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Under Angel Wings: Protection at the Beach

Margaret C. Galitzin
I highly commend Fr. Vidko Podržaj for his courage to engage in a crusade for modesty at the beach or swimming pools. His zeal for that good cause has inspired me to take up pen to share this episode from the life of a Brazilian girl born in a well-placed family in 1900.

Before she died at age 30, Cecy Cony or Sister Maria Antonia – she became a professed Sister in the Franciscan teaching Order of Penance and Christian Charity in Porto Allegre, Rio Grande do Sul – was ordered by her spiritual director to write her biography. (1)

In the work, titled Under Angel Wings, we read how, from age 5, she enjoyed the continual guidance, protection and inspiration of her Guardian Angel, whom she called her “New Friend.”

With great simplicity and innocence she describes how her “New Friend” protected her from every danger and even tendency toward sin or evil, so that she never offended her Divine Master intentionally. She understood her Angel perfectly when he spoke to her, she wrote, although she never heard his voice. (p. 13)

In a prayer to her Guardian Angel, she writes: “If it were not for you, my holy Guide, who knows but that I might have offended my good God voluntarily and gravely, thousands of times! How many, many times, given up to my own caprices and inclinations, I was ready to do evil, when your holy warning arrived, always on time, to hinder me from falling!” (p. 113-114)

Protection from the smallest immodesty

One of the ways her Angel protected her innocence was to protect her from careless and immodest habits. Because she always felt herself being observed by her “New Friend,” she was careful of any postures she assumed in public, and even more so alone, when she dressed and bathed.

From age 5 Cecy saw her Guardian Angel

For example, at age 8, Cecy's father, a retired General, took her to see a military celebration in Rio Grande do Sul. She was delighted to see ponies there for children to ride. The lieutenant taking care of her brought her a beautiful pony and placed her astride it “as if I were a boy.” She continues:

“I had just begun to pull on the reins when I heard and felt the warning of my New Friend just as vividly as I heard and perceived the lieutenant. My New Friend did not want me to continue any farther. I felt his holy arm taking me gently from the pony, just as I had previously felt the lieutenant lifting me onto the pony's back.”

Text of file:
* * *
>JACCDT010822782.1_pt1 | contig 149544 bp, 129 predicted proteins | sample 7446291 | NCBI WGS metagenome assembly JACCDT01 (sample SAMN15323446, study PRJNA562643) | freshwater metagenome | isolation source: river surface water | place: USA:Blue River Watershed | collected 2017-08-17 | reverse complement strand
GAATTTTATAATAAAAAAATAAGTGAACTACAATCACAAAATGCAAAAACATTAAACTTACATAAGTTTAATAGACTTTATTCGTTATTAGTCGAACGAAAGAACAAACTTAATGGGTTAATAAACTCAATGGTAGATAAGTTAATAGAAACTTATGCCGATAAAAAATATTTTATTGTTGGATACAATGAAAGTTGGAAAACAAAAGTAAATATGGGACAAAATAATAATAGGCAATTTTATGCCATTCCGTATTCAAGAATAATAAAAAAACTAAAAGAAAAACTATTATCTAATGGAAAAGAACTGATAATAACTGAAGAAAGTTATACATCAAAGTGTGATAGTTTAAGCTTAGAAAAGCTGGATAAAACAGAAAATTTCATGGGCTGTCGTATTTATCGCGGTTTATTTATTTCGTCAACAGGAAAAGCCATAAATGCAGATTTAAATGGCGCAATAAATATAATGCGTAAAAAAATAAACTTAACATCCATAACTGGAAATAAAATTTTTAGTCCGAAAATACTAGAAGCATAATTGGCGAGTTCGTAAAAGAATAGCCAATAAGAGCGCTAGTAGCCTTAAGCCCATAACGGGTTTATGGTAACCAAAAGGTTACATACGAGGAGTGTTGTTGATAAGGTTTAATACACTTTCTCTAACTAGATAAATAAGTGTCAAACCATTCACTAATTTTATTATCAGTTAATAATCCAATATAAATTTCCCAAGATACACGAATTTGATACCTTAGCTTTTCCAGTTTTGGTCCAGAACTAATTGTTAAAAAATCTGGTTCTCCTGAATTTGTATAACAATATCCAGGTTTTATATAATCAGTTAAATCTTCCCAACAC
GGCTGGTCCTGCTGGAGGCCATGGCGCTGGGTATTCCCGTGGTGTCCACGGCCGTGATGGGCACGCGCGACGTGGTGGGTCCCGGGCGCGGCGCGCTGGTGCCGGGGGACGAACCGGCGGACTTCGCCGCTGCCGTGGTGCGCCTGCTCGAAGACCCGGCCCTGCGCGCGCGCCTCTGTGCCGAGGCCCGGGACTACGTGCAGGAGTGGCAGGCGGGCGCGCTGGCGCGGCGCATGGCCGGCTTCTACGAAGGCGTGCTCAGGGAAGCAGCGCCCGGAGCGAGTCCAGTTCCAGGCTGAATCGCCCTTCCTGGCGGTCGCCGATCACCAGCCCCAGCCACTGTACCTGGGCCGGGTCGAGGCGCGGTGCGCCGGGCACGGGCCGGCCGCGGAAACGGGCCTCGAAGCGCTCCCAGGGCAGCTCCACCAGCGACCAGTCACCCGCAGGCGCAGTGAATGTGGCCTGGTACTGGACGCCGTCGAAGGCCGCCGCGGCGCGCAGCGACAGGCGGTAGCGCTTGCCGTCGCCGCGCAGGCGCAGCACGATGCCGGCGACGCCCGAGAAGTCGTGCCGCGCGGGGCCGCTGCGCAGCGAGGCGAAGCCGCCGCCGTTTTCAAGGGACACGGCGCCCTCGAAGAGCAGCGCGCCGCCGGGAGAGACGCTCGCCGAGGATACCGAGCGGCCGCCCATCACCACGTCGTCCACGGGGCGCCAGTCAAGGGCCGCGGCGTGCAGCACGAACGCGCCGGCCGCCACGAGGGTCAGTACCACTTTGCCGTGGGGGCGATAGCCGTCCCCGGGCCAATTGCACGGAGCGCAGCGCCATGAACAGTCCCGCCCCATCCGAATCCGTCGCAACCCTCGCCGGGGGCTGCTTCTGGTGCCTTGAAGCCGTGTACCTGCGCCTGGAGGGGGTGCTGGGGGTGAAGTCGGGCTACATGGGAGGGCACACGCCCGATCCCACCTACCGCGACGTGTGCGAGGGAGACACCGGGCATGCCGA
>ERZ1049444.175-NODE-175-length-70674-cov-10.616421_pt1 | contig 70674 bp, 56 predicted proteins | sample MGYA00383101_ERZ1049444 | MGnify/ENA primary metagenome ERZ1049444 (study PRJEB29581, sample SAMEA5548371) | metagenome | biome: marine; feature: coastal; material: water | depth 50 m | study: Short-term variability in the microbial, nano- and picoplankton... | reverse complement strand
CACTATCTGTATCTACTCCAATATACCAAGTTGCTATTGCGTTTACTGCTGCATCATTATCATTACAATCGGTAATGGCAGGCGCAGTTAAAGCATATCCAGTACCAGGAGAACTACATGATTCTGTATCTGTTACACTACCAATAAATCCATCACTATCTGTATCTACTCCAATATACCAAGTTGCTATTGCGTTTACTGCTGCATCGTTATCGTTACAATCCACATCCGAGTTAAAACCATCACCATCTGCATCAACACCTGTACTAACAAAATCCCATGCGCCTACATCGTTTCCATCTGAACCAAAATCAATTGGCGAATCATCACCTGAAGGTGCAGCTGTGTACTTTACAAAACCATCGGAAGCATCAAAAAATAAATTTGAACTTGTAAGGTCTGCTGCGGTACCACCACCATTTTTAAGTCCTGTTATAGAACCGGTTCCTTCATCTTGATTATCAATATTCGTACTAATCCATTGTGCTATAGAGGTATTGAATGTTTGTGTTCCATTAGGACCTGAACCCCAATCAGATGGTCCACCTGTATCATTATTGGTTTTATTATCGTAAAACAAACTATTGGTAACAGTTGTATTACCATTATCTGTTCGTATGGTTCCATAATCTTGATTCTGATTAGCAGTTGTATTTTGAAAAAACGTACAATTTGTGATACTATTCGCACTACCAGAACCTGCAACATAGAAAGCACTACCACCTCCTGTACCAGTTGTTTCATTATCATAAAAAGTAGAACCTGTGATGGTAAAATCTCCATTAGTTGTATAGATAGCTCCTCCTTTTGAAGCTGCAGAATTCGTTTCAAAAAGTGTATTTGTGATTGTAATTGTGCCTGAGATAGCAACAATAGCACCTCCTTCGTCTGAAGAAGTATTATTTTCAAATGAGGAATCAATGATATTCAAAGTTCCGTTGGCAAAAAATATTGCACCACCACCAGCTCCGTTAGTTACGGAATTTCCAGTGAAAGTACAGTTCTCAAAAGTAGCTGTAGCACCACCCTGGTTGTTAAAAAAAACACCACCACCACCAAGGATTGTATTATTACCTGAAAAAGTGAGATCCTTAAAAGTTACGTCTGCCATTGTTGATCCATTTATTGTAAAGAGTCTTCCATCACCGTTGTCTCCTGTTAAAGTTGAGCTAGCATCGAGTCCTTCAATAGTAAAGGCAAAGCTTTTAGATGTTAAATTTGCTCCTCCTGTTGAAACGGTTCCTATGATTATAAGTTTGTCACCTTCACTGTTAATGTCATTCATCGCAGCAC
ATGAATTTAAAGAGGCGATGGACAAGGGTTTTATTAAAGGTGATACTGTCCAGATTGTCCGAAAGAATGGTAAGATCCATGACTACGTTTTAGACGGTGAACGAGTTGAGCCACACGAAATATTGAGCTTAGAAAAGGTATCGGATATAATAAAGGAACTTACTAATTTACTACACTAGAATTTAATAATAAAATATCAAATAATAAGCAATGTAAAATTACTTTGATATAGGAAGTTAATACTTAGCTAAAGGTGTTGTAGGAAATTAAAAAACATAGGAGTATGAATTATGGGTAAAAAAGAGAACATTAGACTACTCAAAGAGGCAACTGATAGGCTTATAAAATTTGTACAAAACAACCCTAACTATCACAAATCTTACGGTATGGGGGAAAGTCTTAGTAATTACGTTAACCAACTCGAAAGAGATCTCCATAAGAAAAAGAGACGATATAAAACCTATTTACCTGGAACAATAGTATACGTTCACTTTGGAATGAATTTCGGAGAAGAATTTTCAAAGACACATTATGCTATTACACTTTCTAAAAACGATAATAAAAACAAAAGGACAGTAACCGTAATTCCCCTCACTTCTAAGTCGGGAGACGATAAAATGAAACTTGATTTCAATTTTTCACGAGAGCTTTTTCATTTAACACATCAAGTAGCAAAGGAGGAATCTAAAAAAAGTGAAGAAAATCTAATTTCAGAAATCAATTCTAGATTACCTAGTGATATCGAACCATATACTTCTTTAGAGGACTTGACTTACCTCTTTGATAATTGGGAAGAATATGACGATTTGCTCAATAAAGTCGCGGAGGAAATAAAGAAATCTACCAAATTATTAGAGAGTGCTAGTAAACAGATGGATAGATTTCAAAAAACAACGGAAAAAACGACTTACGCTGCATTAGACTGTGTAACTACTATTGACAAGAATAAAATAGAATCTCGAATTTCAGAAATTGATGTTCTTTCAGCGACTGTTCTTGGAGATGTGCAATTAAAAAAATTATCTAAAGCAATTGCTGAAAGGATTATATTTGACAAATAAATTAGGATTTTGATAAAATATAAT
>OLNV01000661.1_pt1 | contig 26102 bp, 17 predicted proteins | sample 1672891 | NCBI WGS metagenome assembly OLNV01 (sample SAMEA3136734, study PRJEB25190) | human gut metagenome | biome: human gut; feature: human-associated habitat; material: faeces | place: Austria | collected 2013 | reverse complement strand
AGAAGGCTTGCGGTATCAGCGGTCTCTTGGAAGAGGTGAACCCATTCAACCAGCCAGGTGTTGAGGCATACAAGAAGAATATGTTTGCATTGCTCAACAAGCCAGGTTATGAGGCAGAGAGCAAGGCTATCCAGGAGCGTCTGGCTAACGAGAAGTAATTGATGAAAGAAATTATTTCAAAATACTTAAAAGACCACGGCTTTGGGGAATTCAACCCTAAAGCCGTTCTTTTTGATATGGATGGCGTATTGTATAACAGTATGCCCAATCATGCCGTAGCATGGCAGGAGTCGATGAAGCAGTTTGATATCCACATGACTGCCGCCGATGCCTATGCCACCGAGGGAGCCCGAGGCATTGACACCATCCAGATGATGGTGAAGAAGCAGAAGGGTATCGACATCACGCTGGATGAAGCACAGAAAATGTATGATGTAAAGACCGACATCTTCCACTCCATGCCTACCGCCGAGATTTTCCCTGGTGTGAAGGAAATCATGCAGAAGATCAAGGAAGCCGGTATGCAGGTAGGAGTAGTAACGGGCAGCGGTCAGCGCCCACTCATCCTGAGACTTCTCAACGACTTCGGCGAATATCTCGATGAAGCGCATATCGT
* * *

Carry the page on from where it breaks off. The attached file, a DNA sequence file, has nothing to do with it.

She told the lieutenant she no longer wished to ride. In admiration at her seeming agility in dismounting, he tried to persuade her, but she was firm. Later her father called her cowardly and silly. She writes: “Indeed, I should have like to ride on the pony, but I wanted much more to please my New Friend.” Thus she was preserved form the danger of even the slightest fault against modesty.

The book is quite interesting because it opens our eyes to these tendencies toward immodesty that we no longer consider of any importance. Like Cecy's father, most people today would say it is “silly” to worry about such trifles. However, it was this gradual process of women adopting the habits and ways of being and dress of men that led to the great immodesty and rampant feminism of the Cultural Revolution of the '60s.

At the beach

And so we come to the episode I mentioned at the beginning of the article about swimming. It was 1912 and swimwear for women – with their arms and legs to mid thigh showing – was the new fashion, as you can see in the picture below right.

Swimsuits of 1912, when beach fashions started to catch on in the upper societies

Cecy was spending the school vacation from December 1911 to March 1912 at the vacation ranch house of friends in Santa Vitoria do Palmar. One afternoon, a group of families had planned a picnic and swimming at a nearby waterfall.

Some of the men fashioned some rough shelters from branches for the ladies and men to undress and put on their bathing suits. Happily Cecy ran to one of them when she was stopped by the arm of her Guardian Angel. She wrote: “My whole little being was filled with the most vivid presence of Our Lord, who made me understand that I should not accompany the group.”